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How Anticorporate Sentiment Might Just Have Killed the AT&T/T-Mobile Merger

AT&T withdrew its application from the FCC to take over T-Mobile. So is the merger dead? And if so, who killed it?

Are wins getting a little bit more common in the fight against corporate power?

It's far too soon to say that the balance of power has shifted in the United States, far too soon to declare ultimate victory, even in the case of the AT&T/T-Mobile merger, which was withdrawn from the consideration of the Federal Communications Commission at AT&T's request on Nov. 29.

The purchase of the nation's fourth-largest wireless provider by its second-largest would not only have created a monster corporation with a huge chunk of the country's wireless business, surpassing Verizon, but would have eliminated around 20,000 jobs at stores and call centers. It would have cut down on competition in an industry already dominated by a few giants with high prices and not-so-great service, and likely done little to improve or possibly even worsen service for customers (AT&T is once again ranked last this year in customer satisfaction, according to Consumer Reports). 

So it's worthwhile to take time out and celebrate wins when they come, as well as to look back and see how they were achieved. After all, Craig Aaron, president and CEO of media reform group Free Press, told AlterNet that this could be “the first time since the '80s, probably, that AT&T didn't actually get its way.”

Taking Down the Merger

On paper, it looked like certain victory for AT&T, currently the nation's second-largest wireless provider. As Art Brodsky of Public Knowledge wrote at the Huffington Post, “AT&T was on a hot streak. It had the run of the FCC.” But despite millions in lobbying dollars and more than $40 million in advertising, Brodsky noted, as well as support from unions and even some progressive groups, “the game changed.”

First, the Department of Justice stepped in, back at the end of August, with a lawsuit to halt the merger based on antitrust grounds — that is, they said that allowing the two wireless giants to merge would cut down on competition and thus cut down on options for customers and likely hike their prices. Aaron said he considered the Justice Department suit the biggest thing that happened to block the merger.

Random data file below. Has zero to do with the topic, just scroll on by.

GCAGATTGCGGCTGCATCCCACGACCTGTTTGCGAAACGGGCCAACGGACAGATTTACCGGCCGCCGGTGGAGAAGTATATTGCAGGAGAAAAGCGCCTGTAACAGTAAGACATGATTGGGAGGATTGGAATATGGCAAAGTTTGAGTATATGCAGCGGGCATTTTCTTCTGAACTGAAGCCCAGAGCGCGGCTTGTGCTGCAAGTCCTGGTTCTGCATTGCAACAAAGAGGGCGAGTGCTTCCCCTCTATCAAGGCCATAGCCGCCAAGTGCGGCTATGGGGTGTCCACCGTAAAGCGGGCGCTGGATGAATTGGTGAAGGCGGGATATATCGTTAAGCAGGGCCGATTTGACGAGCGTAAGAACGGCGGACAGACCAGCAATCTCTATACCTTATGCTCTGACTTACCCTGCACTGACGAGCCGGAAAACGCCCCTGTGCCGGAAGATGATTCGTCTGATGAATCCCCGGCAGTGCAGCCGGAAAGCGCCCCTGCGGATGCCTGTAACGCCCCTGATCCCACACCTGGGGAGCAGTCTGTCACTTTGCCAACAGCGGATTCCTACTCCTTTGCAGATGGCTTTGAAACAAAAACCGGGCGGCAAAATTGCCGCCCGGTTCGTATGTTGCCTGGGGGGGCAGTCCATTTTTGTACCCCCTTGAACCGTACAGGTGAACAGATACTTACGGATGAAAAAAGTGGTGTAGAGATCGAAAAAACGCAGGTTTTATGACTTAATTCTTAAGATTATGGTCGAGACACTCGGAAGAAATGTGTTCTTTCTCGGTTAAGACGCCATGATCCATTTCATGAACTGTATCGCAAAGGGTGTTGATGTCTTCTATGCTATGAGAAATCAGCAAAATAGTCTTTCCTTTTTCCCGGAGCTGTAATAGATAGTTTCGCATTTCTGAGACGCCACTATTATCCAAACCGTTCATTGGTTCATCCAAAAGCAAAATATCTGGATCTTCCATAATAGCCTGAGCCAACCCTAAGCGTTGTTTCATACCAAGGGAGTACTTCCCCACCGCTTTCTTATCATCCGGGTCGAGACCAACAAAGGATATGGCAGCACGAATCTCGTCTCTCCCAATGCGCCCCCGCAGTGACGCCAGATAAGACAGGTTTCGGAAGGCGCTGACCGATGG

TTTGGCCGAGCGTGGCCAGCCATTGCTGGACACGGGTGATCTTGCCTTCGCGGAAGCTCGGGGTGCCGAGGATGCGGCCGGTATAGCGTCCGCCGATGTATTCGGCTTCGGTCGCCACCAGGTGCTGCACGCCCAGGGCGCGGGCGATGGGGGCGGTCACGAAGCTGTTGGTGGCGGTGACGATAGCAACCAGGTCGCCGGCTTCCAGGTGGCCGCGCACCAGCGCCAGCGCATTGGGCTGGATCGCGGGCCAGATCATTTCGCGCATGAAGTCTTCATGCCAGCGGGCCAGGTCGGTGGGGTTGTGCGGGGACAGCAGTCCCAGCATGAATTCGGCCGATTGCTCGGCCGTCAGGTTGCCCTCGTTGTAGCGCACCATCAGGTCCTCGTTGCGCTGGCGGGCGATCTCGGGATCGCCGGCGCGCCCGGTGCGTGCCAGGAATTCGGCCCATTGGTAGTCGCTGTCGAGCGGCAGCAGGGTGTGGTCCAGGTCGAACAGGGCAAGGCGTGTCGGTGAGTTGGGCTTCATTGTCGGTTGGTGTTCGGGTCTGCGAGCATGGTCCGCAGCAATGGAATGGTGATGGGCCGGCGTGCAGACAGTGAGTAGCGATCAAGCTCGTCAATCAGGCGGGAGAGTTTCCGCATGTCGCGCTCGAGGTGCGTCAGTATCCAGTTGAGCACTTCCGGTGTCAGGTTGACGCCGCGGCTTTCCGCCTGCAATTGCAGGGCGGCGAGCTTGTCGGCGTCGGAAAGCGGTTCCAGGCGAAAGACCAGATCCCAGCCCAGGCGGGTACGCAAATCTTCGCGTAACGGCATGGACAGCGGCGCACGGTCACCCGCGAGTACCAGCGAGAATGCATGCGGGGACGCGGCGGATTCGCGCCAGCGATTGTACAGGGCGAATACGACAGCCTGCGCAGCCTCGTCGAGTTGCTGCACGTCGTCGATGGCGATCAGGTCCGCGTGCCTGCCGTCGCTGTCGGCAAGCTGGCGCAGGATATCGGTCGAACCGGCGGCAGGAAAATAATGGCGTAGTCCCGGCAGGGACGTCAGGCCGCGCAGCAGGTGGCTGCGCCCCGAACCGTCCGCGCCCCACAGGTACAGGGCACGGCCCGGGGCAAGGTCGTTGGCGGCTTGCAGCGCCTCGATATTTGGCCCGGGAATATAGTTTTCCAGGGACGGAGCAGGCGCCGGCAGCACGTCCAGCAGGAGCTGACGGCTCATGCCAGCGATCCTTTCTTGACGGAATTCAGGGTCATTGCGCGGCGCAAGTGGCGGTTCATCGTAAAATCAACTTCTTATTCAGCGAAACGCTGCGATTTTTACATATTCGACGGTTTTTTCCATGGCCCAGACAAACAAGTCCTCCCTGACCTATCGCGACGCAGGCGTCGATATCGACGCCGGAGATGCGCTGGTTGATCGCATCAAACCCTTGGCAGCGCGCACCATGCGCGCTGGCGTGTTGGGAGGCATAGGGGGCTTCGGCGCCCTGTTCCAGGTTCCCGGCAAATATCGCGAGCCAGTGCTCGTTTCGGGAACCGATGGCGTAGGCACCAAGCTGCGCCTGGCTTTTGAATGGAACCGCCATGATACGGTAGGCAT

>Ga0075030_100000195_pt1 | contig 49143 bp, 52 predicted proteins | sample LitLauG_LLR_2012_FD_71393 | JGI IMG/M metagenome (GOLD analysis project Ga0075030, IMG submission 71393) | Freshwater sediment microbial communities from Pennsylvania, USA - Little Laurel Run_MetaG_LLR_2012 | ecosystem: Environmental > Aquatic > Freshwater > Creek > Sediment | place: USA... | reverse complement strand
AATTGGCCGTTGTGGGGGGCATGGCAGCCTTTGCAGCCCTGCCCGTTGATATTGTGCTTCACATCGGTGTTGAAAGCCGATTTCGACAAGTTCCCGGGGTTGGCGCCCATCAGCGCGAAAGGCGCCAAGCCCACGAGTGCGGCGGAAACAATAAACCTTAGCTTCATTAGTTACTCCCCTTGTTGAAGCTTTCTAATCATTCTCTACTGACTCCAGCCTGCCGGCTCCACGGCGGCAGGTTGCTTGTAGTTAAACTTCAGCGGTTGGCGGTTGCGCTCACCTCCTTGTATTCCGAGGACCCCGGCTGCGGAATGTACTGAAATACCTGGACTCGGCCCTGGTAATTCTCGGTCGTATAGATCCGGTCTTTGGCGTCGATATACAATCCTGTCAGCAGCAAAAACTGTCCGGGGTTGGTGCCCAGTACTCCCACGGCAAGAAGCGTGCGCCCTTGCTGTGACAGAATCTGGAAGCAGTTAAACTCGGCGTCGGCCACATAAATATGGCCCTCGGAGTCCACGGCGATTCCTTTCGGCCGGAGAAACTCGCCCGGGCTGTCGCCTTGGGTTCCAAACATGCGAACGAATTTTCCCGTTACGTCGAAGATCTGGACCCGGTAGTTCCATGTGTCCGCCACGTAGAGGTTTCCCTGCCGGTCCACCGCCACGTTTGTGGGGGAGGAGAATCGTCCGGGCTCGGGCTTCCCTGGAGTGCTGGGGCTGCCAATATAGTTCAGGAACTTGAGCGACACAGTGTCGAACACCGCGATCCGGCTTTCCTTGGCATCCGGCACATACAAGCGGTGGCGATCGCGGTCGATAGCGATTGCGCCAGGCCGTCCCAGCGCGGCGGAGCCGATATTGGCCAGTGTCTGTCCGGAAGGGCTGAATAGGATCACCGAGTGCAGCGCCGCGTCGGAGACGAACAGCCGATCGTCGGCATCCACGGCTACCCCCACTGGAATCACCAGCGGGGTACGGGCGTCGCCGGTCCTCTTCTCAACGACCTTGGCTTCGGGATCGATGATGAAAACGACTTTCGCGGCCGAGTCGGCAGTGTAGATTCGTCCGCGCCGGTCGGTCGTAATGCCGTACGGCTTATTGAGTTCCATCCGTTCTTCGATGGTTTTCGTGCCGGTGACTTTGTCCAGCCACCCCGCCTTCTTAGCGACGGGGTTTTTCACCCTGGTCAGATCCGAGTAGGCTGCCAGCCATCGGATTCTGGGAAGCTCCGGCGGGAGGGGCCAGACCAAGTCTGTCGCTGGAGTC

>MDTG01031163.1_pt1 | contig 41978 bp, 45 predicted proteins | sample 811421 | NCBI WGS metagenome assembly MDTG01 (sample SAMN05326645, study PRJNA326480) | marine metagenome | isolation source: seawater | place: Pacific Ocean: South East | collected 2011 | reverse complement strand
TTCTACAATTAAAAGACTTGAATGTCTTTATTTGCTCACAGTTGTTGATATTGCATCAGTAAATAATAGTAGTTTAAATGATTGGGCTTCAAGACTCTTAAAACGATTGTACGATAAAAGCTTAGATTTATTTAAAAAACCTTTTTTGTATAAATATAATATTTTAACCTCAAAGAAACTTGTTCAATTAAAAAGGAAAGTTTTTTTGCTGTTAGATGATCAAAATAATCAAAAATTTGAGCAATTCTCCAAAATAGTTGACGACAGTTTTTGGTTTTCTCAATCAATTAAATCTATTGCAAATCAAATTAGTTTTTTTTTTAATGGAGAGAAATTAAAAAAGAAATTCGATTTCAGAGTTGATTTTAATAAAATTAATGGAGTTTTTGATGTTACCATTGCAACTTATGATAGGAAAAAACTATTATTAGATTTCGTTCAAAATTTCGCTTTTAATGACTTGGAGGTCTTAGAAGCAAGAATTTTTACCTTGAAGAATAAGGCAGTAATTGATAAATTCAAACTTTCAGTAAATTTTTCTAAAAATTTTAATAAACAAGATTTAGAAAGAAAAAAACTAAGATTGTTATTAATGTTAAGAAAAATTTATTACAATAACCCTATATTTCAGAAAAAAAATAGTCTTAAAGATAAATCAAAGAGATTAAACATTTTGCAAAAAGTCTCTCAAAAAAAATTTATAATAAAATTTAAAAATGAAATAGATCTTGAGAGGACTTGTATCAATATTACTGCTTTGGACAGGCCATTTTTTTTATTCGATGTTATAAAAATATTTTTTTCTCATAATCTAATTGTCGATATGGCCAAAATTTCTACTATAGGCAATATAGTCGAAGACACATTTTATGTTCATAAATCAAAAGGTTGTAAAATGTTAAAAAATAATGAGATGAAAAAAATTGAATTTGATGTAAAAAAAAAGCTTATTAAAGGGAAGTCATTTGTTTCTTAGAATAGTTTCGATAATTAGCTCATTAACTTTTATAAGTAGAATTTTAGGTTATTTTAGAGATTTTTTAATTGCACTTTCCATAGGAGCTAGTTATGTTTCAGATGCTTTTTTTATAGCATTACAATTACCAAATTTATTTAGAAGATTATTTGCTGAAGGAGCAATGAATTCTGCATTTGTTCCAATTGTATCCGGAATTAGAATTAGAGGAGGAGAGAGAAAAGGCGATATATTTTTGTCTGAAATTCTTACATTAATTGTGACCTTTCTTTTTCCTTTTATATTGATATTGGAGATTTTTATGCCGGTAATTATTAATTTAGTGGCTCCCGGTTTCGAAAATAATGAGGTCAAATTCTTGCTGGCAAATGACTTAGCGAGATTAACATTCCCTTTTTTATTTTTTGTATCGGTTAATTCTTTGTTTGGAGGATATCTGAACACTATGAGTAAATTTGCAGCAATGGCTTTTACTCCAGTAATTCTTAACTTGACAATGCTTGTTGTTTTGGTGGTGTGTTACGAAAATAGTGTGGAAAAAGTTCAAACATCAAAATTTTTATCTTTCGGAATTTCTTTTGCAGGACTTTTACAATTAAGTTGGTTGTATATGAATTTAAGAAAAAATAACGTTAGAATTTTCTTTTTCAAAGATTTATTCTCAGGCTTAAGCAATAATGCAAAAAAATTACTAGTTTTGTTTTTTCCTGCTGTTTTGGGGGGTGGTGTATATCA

Not the only thing, though. The FCC chairman, Julius Genachowski, let AT&T know that the commission would be coming out with a report that condemned the merger, and Aaron said, “AT&T took that moment and basically tried to use it to keep this analysis from coming out,” withdrawing its application to buy T-Mobile.

But the FCC released the 109-page report on the merger anyway. While it's the DoJ's job to determine whether mergers violate antitrust laws, the FCC is tasked with determining whether something is in the public interest, and its report, Aaron noted, is “devastating.”

The report says, in part:

“We likewise now conclude that, as reflected in the details of the analysis and findings below, that the Applicants have failed to meet their burden of demonstrating that the competitive harms that would result from the proposed transaction are outweighed by the claimed benefits. Staff thus finds, as has DOJ, that the proposed transaction would likely lead to a substantial lessening of competition in violation of the Clayton Act. A transaction that violates the Clayton Act would not be in the public interest.”

In more detail, the report says that there are “significant competitive concerns” and “substantial and material questions of fact relating to the competitive effects the proposed transaction would have,” that the economic model AT&T used to claim that the merger would result in lowered prices is “flawed,” and the engineering model claiming efficiencies “overestimates their magnitude.” “Some of these cost savings would likely result in reduced service quality,” it concludes.

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